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  • Asian shares hold lower ground amid jittery markets before the key testimony by Fed Chair Powell, US Treasury Secretary Yellen.
  • Western alliance join hands to combat China’s alleged human rights violation, Beijing fights back.
  • Germany unveils fears of virus resurgence, Powell-Yellen sound cautiously optimistic.
  • New Zealand announces measures to control housing market, Australia bears the burden of floods.

Asian equities remain depressed as regional leader China battles the Western pressure. Also challenging the sentiment is the cautious mood ahead of a prime-time appearance by US Fed Chair Jerome Powell and Treasury Secretary Janet Yellen in front of Congress.

America, Europe, Canada and the UK join hands to voice against China’s human rights violation in Xinjiang. The European Union (EU) went a step farther and sanctions 10 diplomats from Beijing to which the dragon nation responds with hints of summoning the EU ambassador to protest the punitive measures.

Challenges to the People’s Bank of China’s (PBOC) easy money policy and hopes of a strong economy are extra filters to the risks that weigh on Chinese markets and exert downside pressure on major Asia bourses. While portraying the same, MSCI’s index of Asia-Pacific shares outside Japan drops 0.40% whereas Japan’s Nikkei 225 declines 0.15% during the early Tuesday.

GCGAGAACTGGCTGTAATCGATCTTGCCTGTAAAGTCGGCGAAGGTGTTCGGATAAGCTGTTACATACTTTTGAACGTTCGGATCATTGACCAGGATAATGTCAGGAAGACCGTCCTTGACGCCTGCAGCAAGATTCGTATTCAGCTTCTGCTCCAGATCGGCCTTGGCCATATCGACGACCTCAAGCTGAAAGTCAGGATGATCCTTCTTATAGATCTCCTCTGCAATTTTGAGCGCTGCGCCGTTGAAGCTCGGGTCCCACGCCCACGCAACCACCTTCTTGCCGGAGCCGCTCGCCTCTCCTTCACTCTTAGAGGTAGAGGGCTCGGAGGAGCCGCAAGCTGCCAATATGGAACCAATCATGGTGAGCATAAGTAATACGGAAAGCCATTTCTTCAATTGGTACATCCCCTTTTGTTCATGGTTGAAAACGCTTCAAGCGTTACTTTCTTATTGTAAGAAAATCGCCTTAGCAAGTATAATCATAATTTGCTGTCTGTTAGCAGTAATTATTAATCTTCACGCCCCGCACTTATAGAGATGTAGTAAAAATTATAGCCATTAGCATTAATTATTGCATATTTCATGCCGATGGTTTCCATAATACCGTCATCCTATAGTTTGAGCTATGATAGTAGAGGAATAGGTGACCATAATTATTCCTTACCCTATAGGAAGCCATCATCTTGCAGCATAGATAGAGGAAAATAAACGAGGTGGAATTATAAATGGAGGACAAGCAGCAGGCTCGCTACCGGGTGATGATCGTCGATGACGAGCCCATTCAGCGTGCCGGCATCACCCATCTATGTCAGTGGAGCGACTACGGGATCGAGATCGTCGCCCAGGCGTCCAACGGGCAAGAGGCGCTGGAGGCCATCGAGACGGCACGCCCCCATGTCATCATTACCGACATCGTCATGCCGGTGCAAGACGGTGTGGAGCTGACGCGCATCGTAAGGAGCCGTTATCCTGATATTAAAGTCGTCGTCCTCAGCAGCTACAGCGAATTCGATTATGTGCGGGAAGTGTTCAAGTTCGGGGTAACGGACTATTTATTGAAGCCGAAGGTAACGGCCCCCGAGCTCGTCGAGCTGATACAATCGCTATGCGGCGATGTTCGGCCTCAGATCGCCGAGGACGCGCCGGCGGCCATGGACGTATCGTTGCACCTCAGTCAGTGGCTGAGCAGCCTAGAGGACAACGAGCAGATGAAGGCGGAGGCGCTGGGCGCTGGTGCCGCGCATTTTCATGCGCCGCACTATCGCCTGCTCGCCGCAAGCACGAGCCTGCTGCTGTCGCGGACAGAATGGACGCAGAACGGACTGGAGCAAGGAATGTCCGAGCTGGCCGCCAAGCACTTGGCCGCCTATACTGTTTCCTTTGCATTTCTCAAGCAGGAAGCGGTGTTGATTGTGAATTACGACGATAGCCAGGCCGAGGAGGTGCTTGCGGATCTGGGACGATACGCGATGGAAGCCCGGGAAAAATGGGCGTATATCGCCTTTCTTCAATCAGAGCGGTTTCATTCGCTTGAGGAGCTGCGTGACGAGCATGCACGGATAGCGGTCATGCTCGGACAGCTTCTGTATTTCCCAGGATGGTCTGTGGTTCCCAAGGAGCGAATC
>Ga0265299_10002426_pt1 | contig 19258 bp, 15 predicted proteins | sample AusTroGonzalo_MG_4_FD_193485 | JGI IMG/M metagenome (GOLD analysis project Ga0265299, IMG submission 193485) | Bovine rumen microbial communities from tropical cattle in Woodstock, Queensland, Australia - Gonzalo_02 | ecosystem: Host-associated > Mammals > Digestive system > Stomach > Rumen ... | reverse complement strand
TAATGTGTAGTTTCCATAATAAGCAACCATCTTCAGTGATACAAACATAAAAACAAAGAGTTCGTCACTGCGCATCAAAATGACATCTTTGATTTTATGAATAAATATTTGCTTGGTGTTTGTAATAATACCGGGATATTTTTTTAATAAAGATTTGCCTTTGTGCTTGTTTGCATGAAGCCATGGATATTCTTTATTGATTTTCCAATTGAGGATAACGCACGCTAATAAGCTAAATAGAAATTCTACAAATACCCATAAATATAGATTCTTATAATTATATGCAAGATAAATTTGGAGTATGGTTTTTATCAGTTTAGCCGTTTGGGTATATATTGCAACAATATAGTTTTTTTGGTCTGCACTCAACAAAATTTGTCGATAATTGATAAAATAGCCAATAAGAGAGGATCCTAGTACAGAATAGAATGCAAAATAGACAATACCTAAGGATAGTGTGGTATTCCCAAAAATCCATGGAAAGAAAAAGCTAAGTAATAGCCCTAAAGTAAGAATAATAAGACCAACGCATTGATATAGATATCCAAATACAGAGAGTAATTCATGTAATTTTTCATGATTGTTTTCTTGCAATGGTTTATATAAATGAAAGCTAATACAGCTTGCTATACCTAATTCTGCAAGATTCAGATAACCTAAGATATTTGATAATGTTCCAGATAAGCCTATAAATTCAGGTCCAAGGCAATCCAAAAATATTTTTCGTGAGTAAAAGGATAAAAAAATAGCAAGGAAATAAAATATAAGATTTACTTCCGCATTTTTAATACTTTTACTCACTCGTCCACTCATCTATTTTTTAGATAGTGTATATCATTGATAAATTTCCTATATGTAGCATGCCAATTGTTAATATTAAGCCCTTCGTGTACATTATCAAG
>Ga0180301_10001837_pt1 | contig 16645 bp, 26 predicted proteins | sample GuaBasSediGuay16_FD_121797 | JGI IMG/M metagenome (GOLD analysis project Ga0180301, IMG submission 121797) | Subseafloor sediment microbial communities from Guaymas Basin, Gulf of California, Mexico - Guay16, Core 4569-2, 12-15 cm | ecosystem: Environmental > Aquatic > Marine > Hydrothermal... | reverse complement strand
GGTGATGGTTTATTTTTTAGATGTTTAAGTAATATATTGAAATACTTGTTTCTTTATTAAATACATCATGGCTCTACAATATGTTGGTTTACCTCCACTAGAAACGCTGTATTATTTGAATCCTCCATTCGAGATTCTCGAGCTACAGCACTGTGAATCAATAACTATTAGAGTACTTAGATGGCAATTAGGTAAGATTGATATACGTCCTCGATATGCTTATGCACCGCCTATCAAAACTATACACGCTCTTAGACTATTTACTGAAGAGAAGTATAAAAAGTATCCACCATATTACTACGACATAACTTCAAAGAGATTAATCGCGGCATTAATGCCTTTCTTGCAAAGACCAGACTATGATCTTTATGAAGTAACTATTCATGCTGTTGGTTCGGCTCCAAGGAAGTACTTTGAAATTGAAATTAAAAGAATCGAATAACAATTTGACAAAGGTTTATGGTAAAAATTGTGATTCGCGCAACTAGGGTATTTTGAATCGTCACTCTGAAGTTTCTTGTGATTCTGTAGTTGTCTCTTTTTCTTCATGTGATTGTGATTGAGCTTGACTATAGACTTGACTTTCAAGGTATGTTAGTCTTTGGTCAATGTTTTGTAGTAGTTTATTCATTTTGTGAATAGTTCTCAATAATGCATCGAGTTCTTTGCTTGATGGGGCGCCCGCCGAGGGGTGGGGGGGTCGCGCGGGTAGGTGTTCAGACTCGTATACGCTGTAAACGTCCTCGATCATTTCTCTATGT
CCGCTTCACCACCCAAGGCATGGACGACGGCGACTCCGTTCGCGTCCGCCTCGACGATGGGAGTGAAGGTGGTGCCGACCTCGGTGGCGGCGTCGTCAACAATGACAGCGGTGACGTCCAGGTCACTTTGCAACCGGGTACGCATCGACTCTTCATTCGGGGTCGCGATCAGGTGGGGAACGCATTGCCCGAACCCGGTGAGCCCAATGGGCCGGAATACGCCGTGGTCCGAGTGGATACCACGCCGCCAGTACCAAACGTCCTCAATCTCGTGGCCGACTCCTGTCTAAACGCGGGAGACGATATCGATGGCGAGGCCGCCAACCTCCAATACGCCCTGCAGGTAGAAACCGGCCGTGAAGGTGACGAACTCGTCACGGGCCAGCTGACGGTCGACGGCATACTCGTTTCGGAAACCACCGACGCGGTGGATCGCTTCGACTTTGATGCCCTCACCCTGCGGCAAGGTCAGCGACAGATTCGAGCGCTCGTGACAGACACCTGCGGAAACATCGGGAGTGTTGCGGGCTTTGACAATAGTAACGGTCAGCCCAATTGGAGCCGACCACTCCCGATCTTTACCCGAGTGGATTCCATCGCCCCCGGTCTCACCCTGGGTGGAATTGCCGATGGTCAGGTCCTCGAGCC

Stocks in New Zealand buck the trend amid the government’s heavy measures to tame the housing market bubble but Australia’s ASX 200 struggles for a clear direction amid a flood in New South Wales and easy Treasury yields. Elsewhere, Indonesia’s IDX Composite prints 0.20% intraday losses while Indian’s BSE Sensex prints mild gains on mixed clues.

Read:  S&P 500 Futures track US Treasury yields to south ahead of Powell-Yellen duet

Moving on, the coronavirus (COVID-19) resurgence and the vaccine jitters are extra catalysts that traders will need to follow in addition to the US congressional testimony. Given the hopes of upbeat statements from top-line US policymakers, any disappointment or hints of reflation can weigh on the market’s mood more than feared.